In ensuing years, the city solidified its standing as a financial capital; in the wake of the 1929 stock market crash, not a single San Francisco-based bank failed. Indeed, it was at the height of the Great Depression that San Francisco undertook two great civil engineering projects, simultaneously constructing the San Francisco – Oakland Bay Bridge and the Golden Gate Bridge, completing them in 1936 and 1937 respectively. It was in this period that the island of Alcatraz, a former military stockade, began its service as a federal maximum security prison, housing notorious inmates such as Al Capone, and Robert Franklin Stroud, The Birdman of Alcatraz. San Francisco later celebrated its regained grandeur with a World's Fair, the Golden Gate International Exposition in 1939–40, creating Treasure Island in the middle of the bay to house it.

During World War II, the Hunters Point Naval Shipyard became a hub of activity, and Fort Mason became the primary port of embarkation for service members shipping out to the Pacific Theater of Operations. The explosion of jobs drew many people, especially African Americans from the South, to the area. After the end of the war, many military personnel returning from service abroad and civilians who had originally come to work decided to stay. The UN Charter creating the UN was drafted and signed in San Francisco in 1945 and, in 1951, the Treaty of San Francisco officially ended the war with Japan.

Urban planning projects in the 1950s and 1960s involved widespread destruction and redevelopment of west-side neighborhoods and the construction of new freeways, of which only a series of short segments were built before being halted by citizen-led opposition. The Transamerica Pyramid was completed in 1972, and in the 1980s the Manhattanization of San Francisco saw extensive high-rise development downtown. Port activity moved to Oakland, the city began to lose industrial jobs, and San Francisco began to turn to tourism as the most important segment of its economy. The suburbs experienced rapid growth, and San Francisco underwent significant demographic change, as large segments of the white population left the city, supplanted by an increasing wave of immigration from Asia and Latin America. Over this period, San Francisco became a magnet for America's counterculture. Beat Generation writers fueled the San Francisco Renaissance and centered on the North Beach neighborhood in the 1950s. Hippies flocked to Haight-Ashbury in the 1960s, reaching a peak with the 1967 Summer of Love. In the 1970s, the city became a center of the gay rights movement, with the emergence of The Castro as an urban gay village, the election of Harvey Milk to the Board of Supervisors, and his assassination, along with that of Mayor George Moscone, in 1978.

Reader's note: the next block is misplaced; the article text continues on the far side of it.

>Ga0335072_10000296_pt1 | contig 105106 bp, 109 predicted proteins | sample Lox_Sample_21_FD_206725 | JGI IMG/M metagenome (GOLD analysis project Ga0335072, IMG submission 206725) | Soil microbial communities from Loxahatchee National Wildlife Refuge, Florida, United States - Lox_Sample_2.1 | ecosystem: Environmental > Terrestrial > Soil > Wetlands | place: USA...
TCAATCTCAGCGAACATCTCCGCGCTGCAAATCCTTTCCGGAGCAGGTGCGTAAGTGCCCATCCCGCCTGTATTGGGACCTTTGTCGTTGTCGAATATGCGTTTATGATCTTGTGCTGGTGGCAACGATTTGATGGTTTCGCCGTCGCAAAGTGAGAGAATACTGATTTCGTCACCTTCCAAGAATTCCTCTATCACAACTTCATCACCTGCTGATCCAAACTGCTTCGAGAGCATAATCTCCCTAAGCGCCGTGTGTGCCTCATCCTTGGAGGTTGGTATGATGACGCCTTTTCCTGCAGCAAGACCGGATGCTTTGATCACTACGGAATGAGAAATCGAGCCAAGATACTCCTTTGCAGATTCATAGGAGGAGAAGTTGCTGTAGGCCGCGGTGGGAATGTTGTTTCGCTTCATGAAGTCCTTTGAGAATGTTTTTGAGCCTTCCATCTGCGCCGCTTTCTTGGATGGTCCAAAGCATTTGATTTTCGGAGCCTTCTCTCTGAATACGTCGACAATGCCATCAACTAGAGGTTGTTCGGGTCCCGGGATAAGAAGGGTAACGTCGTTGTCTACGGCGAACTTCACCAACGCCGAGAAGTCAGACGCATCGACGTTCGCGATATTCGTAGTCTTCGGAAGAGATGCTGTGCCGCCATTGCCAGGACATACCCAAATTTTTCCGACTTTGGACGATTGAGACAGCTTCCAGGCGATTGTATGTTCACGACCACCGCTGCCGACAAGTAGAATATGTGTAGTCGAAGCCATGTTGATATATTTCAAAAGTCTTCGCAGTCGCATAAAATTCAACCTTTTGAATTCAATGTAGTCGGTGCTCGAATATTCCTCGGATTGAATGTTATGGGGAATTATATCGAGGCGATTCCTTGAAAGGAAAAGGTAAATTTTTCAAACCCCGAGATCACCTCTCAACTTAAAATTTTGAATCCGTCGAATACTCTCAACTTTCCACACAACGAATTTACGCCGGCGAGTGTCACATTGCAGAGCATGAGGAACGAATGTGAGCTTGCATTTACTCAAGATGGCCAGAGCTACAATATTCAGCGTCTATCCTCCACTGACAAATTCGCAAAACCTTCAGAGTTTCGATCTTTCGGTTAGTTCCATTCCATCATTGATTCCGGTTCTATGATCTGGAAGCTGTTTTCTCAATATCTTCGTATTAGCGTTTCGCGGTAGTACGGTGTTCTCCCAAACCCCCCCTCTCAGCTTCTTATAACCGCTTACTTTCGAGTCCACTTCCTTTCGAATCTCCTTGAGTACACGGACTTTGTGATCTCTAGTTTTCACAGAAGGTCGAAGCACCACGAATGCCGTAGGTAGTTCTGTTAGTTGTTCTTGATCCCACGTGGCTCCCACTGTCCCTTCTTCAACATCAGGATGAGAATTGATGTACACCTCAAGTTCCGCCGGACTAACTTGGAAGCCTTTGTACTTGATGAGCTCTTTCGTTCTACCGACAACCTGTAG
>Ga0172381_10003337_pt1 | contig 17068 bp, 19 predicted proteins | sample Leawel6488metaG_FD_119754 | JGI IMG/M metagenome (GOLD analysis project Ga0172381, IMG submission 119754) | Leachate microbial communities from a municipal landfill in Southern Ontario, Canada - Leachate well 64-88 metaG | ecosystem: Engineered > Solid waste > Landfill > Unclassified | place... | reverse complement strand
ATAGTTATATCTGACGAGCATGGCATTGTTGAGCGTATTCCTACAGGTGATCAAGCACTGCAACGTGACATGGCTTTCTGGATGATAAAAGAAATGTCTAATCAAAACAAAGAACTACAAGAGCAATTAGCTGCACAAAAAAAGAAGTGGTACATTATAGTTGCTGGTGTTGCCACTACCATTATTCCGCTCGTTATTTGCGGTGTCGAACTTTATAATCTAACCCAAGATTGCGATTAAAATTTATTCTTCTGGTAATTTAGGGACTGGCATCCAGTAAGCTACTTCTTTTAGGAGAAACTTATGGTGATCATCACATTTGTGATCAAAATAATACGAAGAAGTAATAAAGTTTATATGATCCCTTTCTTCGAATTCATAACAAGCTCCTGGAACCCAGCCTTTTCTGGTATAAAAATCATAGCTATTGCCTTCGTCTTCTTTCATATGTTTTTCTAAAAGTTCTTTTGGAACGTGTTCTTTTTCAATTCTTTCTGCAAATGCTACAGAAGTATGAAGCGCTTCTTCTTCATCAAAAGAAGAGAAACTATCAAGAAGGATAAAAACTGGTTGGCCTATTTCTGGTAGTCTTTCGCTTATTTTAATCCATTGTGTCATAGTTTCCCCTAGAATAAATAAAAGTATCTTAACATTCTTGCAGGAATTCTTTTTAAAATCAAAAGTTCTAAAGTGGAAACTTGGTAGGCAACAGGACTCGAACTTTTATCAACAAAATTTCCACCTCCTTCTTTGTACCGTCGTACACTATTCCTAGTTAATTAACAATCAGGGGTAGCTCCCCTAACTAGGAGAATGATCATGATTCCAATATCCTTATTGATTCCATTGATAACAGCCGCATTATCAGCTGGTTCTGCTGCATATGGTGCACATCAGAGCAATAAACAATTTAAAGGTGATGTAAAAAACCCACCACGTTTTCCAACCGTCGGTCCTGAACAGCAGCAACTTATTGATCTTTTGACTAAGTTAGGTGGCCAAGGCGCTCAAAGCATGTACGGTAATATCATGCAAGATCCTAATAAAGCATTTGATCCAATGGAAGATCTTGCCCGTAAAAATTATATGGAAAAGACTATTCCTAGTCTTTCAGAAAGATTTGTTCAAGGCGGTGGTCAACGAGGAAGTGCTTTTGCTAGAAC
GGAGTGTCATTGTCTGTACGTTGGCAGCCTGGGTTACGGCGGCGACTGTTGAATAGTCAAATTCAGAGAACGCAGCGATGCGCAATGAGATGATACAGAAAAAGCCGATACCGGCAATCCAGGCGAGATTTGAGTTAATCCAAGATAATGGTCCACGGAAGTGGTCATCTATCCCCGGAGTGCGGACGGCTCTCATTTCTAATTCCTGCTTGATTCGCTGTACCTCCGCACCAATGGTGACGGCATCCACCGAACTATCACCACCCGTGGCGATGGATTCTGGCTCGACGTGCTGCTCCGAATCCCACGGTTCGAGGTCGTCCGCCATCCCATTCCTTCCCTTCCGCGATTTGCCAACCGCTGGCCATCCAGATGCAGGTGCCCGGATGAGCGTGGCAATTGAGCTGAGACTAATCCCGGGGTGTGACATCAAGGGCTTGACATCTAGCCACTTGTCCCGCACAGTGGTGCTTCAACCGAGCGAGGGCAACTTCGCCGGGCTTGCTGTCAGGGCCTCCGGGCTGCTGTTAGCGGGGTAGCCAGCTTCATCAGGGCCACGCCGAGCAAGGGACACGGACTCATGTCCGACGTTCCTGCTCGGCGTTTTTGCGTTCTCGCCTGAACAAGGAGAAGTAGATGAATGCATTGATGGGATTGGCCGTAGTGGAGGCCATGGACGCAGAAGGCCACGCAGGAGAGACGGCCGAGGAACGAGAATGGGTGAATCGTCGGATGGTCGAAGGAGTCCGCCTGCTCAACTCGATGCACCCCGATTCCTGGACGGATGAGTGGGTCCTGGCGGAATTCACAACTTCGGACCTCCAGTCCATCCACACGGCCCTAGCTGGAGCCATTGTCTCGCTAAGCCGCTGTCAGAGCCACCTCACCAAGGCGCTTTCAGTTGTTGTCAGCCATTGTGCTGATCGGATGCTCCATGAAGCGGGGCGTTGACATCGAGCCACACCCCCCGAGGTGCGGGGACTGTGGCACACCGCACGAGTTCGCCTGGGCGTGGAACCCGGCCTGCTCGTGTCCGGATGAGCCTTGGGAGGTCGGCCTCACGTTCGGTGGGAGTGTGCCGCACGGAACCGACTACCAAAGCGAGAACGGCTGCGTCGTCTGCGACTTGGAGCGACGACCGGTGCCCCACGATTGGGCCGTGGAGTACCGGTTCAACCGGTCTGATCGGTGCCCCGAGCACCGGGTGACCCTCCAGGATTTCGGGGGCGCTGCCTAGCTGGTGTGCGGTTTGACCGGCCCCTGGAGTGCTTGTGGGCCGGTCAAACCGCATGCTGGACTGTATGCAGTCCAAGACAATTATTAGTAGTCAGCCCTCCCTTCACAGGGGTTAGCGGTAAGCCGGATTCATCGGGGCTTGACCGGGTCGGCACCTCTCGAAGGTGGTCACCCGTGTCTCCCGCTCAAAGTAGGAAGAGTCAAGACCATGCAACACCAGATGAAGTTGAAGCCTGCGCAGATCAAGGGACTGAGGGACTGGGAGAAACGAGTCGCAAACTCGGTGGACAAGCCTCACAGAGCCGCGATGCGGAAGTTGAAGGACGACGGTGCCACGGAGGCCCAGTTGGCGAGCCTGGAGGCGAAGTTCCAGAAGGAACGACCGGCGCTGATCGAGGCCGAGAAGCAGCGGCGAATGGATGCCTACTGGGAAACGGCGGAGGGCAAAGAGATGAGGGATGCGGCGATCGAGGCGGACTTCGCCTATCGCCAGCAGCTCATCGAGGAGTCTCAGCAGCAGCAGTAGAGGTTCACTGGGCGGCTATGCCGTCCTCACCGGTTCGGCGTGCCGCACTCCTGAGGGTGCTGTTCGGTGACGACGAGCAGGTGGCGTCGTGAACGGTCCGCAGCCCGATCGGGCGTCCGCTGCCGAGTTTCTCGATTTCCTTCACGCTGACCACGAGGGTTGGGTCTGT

The 1989 Loma Prieta earthquake caused destruction and loss of life throughout the Bay Area. In San Francisco, the quake severely damaged structures in the Marina and South of Market districts and precipitated the demolition of the damaged Embarcadero Freeway and much of the damaged Central Freeway, allowing the city to reclaim its historic downtown waterfront.

During the dot-com boom of the late 1990s, startup companies invigorated the economy. Large numbers of entrepreneurs and computer application developers moved into the city, followed by marketing and sales professionals, changing the social landscape as once-poorer neighborhoods became gentrified. When the bubble burst in 2001, many of these companies folded, and their employees left, although high technology and entrepreneurship continue to be mainstays of the San Francisco economy.

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Whole or part of the information contained in this card come from the Wikipedia article "San Francisco (California)", licensed under CC-BY-SA full list of contributors here.